Fleas are almost an inevitable part of being a pet owner. Particularly in warmer months and especially if your cat or dog ventures outside, flea infestations can be prevalent and annoying to your pet and your family if they take over your home. Plus, keeping your pets free of fleas benefits both their comfort (flea bites are itchy as heck) and overall health (bites can spread infection and disease).
Fleas are not difficult to see on your pet’s skin if you perform regular spot checks. Adult fleas are flat, dark colored insects, about 1.5 to 3.2 millimeters in length, and often seen jumping on animal skin. If your dog or cat has fleas, you’ll first notice them biting, licking, chewing, and scratching at an isolated body part. To perform a flea check on your pet first, spread hair to inspect the skin and hair roots for signs of ‘flea dirt’ (or flea faeces). If it’s flea dirt, dab a little water on a paper towel to wipe it away. If the substance changes from dark brown to reddish brown (due to traces of blood within the excreatment), it’s flea sign. Now it’s time to treat your pet with one of the various flea treatments available to pet owners. It may take some trial and error to find the right treatment, but it’s always wise to consult with your vet first for guidance:
1. Oral flea treatments
Oral flea products must be prescribed by a vet. These are administered in chewable oral tablets (Nitenpyram, Capstar, Comfortis, or Spinosad), injections, or oral suspension liquids, given on a monthly basis as a preventative flea treatment method. Many pet owners prefer this oral method as there’s no chalky residue left on your pet’s fur. Oral flea treatments don’t kill, but only sterilize fleas so they’re rendered unable to breed, which means it’s a great option for flea prevention, but no so much for flea infestation.
2. Spot-on flea treatments
Spot on flea treatments aim to kill fleas before they can lay eggs, plus rid your pet of lea eggs from being shed or from hatching. Spot on flea treatments can also be used as a preventative measure to keep your pet flea free for up to a year. Many pet owners opt for spot-on flea treatments, like Revolution or Advantage, because they can be applied safely (for pets and humans) as early as eight weeks in advance of flea season. These can also be applied to kill fleas quickly if your pet should become infested. Be aware that there are different spot-on flea treatments meant for cats and dogs (cats can get very ill if you use the treatment meant for dogs). Many spot on flea treatments meant for cats and dogs also kill ticks, ear and sarcoptic mites, and heartworms.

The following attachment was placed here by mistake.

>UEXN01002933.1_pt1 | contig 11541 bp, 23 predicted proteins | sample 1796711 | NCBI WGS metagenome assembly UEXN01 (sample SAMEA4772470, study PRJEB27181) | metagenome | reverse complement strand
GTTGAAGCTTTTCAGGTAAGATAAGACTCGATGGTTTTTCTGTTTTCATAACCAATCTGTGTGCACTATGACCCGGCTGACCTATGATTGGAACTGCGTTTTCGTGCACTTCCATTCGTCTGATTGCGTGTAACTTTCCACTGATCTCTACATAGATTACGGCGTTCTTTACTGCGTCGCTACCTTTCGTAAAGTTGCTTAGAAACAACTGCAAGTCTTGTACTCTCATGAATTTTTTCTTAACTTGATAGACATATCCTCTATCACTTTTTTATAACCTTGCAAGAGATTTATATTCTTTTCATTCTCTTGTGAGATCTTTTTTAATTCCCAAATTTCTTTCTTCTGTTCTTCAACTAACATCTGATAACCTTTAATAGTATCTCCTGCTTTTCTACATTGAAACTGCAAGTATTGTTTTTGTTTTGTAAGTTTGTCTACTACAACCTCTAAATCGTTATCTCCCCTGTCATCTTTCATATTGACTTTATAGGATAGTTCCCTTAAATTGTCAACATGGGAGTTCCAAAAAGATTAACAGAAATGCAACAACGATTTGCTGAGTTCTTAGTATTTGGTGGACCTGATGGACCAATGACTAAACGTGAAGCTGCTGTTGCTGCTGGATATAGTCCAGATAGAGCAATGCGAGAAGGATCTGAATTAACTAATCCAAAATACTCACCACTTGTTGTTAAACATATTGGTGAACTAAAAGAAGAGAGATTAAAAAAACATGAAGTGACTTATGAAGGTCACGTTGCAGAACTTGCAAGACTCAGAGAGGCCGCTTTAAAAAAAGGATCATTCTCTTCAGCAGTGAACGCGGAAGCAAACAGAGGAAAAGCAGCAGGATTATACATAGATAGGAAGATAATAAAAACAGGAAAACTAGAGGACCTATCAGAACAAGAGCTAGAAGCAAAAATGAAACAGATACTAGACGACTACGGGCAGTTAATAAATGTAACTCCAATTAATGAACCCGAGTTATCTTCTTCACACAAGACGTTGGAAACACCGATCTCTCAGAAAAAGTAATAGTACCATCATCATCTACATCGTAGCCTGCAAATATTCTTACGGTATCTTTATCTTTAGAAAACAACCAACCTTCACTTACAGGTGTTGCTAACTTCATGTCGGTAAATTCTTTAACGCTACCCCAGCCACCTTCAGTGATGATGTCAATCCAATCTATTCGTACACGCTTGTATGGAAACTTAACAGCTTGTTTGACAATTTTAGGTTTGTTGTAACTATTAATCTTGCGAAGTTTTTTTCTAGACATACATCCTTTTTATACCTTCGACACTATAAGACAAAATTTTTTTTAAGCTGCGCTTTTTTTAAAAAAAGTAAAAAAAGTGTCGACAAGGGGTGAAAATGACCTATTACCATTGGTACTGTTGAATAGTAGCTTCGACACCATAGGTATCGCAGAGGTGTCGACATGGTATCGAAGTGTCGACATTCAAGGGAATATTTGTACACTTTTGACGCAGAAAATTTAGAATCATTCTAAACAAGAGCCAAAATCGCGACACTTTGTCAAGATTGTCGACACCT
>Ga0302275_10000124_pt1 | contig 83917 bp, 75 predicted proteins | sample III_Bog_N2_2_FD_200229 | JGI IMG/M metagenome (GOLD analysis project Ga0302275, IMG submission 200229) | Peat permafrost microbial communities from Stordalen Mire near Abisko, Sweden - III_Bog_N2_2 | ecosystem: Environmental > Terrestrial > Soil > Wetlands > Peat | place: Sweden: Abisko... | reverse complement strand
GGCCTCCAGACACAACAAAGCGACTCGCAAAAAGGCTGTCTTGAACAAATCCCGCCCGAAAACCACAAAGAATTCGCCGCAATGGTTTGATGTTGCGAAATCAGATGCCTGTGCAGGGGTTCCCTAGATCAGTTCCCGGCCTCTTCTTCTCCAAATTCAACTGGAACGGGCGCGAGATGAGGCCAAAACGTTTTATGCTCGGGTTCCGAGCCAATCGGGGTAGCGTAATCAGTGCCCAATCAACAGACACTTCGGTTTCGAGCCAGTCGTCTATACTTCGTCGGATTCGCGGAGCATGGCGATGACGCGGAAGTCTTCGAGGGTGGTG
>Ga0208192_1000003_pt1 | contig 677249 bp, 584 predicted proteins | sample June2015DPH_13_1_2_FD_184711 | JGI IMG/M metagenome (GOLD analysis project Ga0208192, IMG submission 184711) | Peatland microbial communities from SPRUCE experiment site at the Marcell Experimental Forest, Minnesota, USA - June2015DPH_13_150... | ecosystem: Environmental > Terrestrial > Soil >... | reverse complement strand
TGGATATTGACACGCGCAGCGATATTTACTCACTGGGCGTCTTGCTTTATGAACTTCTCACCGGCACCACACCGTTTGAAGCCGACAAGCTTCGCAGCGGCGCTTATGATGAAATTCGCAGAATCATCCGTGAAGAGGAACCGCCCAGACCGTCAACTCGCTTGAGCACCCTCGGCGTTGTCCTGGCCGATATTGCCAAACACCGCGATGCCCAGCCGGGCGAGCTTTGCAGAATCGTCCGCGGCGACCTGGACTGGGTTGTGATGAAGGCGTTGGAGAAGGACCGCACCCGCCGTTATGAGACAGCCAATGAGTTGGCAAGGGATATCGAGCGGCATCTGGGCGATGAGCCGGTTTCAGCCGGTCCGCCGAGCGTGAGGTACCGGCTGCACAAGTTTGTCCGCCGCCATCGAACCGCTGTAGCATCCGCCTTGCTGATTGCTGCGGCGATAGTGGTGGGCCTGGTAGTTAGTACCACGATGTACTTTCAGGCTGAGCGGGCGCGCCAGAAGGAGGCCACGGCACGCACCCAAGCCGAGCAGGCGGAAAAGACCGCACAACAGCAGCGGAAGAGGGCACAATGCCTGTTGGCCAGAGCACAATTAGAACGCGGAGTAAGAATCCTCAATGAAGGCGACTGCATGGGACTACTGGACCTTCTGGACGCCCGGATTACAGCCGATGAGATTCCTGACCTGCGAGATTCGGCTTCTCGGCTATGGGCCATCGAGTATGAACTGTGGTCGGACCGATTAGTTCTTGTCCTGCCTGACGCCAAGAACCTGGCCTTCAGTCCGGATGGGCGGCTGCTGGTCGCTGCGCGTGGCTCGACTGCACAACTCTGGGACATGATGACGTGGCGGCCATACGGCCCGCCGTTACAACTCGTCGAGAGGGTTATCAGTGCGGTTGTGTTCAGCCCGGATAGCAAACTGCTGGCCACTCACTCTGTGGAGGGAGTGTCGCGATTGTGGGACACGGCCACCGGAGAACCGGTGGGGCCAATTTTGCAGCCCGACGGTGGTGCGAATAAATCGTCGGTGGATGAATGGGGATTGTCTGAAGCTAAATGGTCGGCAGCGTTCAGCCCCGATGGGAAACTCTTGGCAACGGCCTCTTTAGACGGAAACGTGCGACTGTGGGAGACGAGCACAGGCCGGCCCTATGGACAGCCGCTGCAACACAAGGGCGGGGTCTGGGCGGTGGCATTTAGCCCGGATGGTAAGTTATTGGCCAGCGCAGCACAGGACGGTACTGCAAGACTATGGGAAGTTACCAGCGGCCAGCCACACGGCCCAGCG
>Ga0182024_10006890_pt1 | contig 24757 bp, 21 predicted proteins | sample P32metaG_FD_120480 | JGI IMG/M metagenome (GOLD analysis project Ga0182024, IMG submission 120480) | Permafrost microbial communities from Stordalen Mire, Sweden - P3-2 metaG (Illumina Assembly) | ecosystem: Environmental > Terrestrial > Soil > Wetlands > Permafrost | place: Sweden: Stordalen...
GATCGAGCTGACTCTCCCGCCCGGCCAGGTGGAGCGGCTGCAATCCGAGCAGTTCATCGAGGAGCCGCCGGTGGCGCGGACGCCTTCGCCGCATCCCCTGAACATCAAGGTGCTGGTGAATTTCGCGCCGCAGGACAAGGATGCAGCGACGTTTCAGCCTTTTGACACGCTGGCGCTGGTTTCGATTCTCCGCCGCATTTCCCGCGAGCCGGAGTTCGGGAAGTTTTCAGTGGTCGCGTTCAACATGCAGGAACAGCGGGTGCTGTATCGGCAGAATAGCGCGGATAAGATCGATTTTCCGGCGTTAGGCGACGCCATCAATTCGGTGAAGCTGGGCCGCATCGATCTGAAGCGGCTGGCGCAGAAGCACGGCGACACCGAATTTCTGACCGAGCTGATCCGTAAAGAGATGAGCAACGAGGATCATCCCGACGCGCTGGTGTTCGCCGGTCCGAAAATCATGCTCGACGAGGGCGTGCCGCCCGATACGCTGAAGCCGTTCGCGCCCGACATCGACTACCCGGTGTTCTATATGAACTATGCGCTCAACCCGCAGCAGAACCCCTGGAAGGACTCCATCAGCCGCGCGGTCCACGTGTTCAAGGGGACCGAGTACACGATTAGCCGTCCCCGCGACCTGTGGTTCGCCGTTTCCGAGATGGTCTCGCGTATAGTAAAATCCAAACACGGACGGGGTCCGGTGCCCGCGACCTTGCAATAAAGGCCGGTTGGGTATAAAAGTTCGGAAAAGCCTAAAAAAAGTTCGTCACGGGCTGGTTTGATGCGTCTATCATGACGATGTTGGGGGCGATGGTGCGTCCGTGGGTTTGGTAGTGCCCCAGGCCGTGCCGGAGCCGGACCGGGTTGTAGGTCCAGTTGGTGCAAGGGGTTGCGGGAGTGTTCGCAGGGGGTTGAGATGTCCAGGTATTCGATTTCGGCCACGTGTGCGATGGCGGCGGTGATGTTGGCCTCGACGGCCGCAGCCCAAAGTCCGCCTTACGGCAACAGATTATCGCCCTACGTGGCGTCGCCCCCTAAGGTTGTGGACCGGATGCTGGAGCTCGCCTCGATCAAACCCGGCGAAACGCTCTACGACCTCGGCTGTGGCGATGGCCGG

3. Flea bath
A flea bath is typically given if an animal is infested with fleas. Owners can do their own bath at home using a flea shampoo, or ask their veterinarian or groomer to provide the service. Flea shampoos treat fleas with a formula that repels fleas, eggs, and flea dirt from the surface of your pet’s skin and hair. Before you buy, be sure to find the right formula for your pet (they differ for cats and dogs, and often according to animal size), and be sure to follow the enclosed instructions carefully to prevent skin irritation. After bathing your pet, make sure to rinse their skin and coat completely of residue. Flea baths may provide a temporary solution, however, once your pet is bathed and dry, the flea bath no longer works to deter future flea infestations.
4. Flea combs
Flea combs are tools with close knit teeth that are able to grab and trap fleas and eggs on your pet’s fur. They come in different lengths dependant on your pet’s coat. To comb out fleas, start at the root (fleas like to latch onto hair roots) and comb in the direction of fur growth towards the tip. Place a bucket of warm water nearby to dip the comb and drown any fleas as you comb them out. Water on your pet’s coat can also disable fleas from jumping as you comb. Comb your pet completely from head to tail.
5. Flea powder
Flea powders, or insecticidal powders, can be purchased through your veterinarian. These chemically concentrated powders, which come packaged in different pet tolerances, must be carefully applied so that you or your pet doesn’t inhale them, which can be dangerous. However, if bathing your pet isn’t possible, sometimes this rather outdated flea control method provides temporary relief. Be careful to purchase the right dusting product for your pet’s breed and size.
6. Flea collars
Like flea powders, flea collars are considered a fairly outdated flea prevention method. For instance, many are not only ineffective at preventing fleas, many contain organophosphates, a potentially toxic chemical, unless you specifically get a flea collar (a Seresto collar) from your veterinarian.